The Indian digital banking sector is one of the fastest growing sectors in the country. What used to be largely unorganized has seen a lot of progress and unprecedented growth in the last decade. At almost 200 million, the unbanked population in India is one of the highest in the world, keeping them outside the gambit of formal credit.
Digital Banking with its technological innovations has changed all this. We have come to realize that lending or other banking services are no longer constrained to the doors of a bank. Technology has changed the way customers use financial services. In the past getting a loan was a lengthy and cumbersome process with huge paperwork involved. Now with the rise of digital lending platforms using the latest cutting edge technology, borrowers can get instant loan approvals and money in their banks in a matter of a few hours.
Technological innovations have led to major changes in the efficiency, productivity, inclusion and competitiveness in the market. However, this unprecedented growth has also resulted in unintended consequences like breaches in customer data and mis-selling to customers.
In order to make sure that the industry continues to grow while benefiting the end consumer, the need for regulation became necessary. Regulation often gets a bad rap for either not doing enough in times of crisis or doing too much — creating barriers to progress and innovation and slowing us down. However if you look at it from a different perspective, you realize that, when it comes to public money, a world without regulation is a world of chaos.
RBI’s new guidelines on Digital Lending were released in November 2021, with an aim of curbing rising malpractices in the digital lending ecosystem. The guidelines were formulated following the recommendations of a working group for digital lending, whose report was made public in November 2021. These new guidelines will ensure that the fintech ecosystem stays ahead of the curve while safeguarding customer data.
The latest guidelines broadly address the following areas:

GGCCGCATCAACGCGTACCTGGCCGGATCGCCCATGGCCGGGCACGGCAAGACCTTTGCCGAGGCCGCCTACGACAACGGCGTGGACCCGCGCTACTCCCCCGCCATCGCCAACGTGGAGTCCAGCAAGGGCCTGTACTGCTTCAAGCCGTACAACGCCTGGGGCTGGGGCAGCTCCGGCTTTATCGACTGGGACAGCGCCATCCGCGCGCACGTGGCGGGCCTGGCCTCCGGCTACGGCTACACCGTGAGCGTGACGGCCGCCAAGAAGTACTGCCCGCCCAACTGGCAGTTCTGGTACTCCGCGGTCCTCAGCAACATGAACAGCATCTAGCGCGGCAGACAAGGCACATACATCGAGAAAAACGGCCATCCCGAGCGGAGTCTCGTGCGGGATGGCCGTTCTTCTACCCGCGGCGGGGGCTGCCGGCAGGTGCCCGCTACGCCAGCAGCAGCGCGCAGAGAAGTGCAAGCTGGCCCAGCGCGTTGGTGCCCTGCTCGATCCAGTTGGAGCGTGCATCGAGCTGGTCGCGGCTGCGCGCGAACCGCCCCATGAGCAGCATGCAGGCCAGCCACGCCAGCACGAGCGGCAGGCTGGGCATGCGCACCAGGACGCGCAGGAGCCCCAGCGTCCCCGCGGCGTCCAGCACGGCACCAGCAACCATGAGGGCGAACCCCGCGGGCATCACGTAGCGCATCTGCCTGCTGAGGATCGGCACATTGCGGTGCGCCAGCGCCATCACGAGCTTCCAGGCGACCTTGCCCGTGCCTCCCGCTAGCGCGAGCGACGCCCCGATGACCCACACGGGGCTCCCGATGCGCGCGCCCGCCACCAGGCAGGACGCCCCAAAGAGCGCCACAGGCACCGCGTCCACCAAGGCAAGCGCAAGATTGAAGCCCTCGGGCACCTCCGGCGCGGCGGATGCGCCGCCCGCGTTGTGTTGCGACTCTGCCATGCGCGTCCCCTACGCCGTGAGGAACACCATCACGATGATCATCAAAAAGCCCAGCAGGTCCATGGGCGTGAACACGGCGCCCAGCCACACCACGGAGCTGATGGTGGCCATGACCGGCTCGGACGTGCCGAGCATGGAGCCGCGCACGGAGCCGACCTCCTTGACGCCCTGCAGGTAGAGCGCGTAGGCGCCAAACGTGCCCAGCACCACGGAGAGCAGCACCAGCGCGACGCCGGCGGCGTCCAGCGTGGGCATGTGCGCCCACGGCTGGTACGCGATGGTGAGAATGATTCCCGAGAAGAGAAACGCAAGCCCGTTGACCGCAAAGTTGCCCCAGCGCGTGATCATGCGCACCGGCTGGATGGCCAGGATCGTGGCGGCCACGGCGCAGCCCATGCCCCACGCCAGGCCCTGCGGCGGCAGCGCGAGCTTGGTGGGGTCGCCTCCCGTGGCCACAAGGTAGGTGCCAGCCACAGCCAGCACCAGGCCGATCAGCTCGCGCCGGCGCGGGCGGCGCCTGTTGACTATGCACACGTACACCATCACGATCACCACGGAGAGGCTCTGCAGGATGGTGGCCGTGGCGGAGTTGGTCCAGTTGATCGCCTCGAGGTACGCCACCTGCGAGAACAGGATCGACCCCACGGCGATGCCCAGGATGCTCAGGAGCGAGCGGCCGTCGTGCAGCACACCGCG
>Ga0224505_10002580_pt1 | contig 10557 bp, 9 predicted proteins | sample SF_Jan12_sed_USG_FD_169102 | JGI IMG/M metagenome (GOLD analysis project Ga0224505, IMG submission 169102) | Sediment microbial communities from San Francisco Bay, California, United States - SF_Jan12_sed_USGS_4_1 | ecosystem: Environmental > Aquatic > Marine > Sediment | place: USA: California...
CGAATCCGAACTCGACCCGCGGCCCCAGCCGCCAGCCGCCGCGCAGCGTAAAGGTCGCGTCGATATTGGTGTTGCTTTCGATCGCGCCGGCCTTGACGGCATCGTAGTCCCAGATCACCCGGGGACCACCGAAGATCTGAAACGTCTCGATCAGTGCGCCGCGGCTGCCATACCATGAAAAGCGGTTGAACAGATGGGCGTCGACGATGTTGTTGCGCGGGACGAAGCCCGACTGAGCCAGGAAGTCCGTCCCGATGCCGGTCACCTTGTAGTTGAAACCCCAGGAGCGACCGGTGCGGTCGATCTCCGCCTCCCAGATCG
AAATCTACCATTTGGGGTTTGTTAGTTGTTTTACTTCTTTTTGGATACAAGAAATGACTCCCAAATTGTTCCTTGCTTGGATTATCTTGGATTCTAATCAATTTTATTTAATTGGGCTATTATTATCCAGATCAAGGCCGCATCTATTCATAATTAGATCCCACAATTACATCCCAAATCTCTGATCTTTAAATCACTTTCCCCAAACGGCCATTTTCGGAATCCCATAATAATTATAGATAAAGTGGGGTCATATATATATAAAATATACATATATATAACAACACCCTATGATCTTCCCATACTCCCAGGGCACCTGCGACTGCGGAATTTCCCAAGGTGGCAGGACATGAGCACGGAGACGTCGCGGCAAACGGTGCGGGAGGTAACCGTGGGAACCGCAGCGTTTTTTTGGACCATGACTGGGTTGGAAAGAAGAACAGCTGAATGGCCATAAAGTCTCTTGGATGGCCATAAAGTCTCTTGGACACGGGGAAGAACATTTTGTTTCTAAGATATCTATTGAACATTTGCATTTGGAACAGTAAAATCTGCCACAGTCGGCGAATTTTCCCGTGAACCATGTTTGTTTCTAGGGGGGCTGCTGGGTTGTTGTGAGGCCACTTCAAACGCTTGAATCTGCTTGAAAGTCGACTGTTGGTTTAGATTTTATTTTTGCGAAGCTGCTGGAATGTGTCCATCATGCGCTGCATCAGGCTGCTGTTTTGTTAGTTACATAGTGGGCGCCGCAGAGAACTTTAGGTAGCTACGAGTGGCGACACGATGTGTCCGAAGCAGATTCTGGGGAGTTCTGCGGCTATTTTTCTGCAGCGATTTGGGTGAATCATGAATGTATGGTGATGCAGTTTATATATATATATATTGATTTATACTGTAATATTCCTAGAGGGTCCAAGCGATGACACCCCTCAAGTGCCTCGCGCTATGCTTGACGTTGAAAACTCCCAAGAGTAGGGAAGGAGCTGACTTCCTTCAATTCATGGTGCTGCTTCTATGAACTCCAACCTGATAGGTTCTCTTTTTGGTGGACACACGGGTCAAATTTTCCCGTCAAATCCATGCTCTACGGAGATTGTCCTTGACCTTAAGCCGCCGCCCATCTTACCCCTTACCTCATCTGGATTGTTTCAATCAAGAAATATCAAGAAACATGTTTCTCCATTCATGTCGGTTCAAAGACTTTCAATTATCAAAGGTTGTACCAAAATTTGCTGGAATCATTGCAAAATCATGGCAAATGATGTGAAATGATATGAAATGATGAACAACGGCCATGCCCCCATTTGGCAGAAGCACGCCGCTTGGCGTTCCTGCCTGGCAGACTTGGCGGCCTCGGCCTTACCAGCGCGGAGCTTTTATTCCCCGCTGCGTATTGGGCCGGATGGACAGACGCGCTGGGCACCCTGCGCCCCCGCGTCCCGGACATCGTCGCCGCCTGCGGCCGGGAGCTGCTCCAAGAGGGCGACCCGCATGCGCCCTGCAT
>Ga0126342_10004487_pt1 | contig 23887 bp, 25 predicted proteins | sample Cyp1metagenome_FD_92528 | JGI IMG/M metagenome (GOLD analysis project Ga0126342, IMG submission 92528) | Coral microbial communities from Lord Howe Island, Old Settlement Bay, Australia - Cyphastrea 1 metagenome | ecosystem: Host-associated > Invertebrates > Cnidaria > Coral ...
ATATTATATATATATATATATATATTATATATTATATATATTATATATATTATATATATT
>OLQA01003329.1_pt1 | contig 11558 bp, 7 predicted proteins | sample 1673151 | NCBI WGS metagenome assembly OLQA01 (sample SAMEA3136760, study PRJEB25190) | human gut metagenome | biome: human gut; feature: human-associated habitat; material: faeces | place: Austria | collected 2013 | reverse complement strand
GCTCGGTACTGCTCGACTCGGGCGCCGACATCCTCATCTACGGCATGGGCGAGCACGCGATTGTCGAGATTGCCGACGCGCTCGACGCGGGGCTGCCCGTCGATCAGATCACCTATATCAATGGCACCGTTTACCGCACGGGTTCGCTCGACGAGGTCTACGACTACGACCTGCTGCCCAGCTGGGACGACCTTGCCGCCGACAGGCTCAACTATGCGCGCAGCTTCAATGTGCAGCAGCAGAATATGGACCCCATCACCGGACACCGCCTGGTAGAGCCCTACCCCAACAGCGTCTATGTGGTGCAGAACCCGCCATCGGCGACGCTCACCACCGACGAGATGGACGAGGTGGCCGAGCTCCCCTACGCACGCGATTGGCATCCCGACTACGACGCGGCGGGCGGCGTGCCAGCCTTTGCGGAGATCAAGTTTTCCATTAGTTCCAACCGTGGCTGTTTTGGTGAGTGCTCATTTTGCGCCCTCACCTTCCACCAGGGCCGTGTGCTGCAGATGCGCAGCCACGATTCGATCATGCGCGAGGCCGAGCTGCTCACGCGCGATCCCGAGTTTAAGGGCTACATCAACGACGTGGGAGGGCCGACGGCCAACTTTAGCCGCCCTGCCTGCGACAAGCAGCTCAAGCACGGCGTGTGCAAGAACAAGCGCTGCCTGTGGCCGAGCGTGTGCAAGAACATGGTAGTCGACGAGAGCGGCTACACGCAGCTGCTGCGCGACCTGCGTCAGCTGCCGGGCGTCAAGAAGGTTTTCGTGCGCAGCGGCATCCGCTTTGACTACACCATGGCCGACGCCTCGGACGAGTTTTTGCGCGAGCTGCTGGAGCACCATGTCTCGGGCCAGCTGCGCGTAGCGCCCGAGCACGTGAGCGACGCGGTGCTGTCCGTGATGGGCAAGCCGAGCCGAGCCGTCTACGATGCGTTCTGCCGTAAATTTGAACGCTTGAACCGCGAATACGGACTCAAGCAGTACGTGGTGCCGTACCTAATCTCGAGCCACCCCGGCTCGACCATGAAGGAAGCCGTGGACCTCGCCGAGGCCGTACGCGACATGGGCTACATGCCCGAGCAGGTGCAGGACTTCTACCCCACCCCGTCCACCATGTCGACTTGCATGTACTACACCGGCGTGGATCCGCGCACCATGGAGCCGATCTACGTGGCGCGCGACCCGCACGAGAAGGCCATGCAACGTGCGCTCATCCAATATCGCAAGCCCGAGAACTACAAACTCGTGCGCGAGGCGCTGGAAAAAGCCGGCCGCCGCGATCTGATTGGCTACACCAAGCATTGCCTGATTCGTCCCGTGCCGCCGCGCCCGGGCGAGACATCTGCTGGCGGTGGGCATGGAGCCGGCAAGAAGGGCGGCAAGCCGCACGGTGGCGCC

- Customer protection
- Technology requirements
- Regulatory requirements like appropriate disclosure of information to customer and documentation
These much awaited guidelines to regulate the digital banking industry provide clarity on digital lending practices, seek to protect the customer and accountability of stakeholders in digital lending. These guidelines apply to existing digital loan customers and those who apply for loans in the future via digital banking channels.
Digital lenders have played a crucial role in widening the reach of credit across the country and lowering the cost of borrowing for many segments. The RBI guidelines while focussing on protecting the borrower also emphasize on the need for innovation in technology. A fintech platform that is adaptive is especially useful in times of change.
Agile tech stack for quick adaptability
During the pandemic, RBI announced successive loan repayment moratoriums between Mar-Aug 2020 with considerable uncertainty on further extensions. To complicate matters, the customers had a choice to avail it or not. Lenders had to work double time to take requests from customers and regenerate the payment schedule on the tap. Accounting for interest capitalization and interest-on-interest was again unclear as the RBI, the Govt. and the Supreme Court were considering the issue at length. Lenders had to be extremely nimble to accommodate any changes quickly. This requires a modern loan management system and the associated customer communications platforms to work efficiently.
At the end of the moratoriums, there was considerable stress in the economy with high unemployment rates. Borrowers were unable to make loan repayments. The RBI allowed one time restructuring of loans to reduce the monthly cash-outflow for the borrowers. This required customers to understand the new terms & conditions and sign new agreements.
A nimble yet resilient software architecture was the key to achieve this. This enables the company to better engage with the customers and not be limited in terms of product offering.
Credit Risk Model using Machine Learning
Data Sciences based credit models offer better user engagement for customers to transact securely. Data Sciences based Credit models are not only easy to moderate but also can be replicated to offer products contextual to different segments. These models continuously monitor correlating variables and adjust weightages accordingly, to churn out the best predictions on risk profiles. This is a continuous self learning loop mechanism. The models are built modular in structure which helps in customization based on various available data sets. Being modular makes them more scalable.
Working within the existing framework gives finance experts the chance to think outside the box, and come up with systems that make our financial lives easier while implementing new ideas that keep the consumer secure.
Regulation exists in lending to protect the most vulnerable. Digital lending companies have to embrace the regulation and stop exploiting any loopholes that might exist. Implementing all of this requires considerable change in the culture of software development and technology.
Companies that absorb regulation as part of their DNA can innovate while knowing the boundaries and how to push them without compromising the customer.
Views expressed above are the author’s own.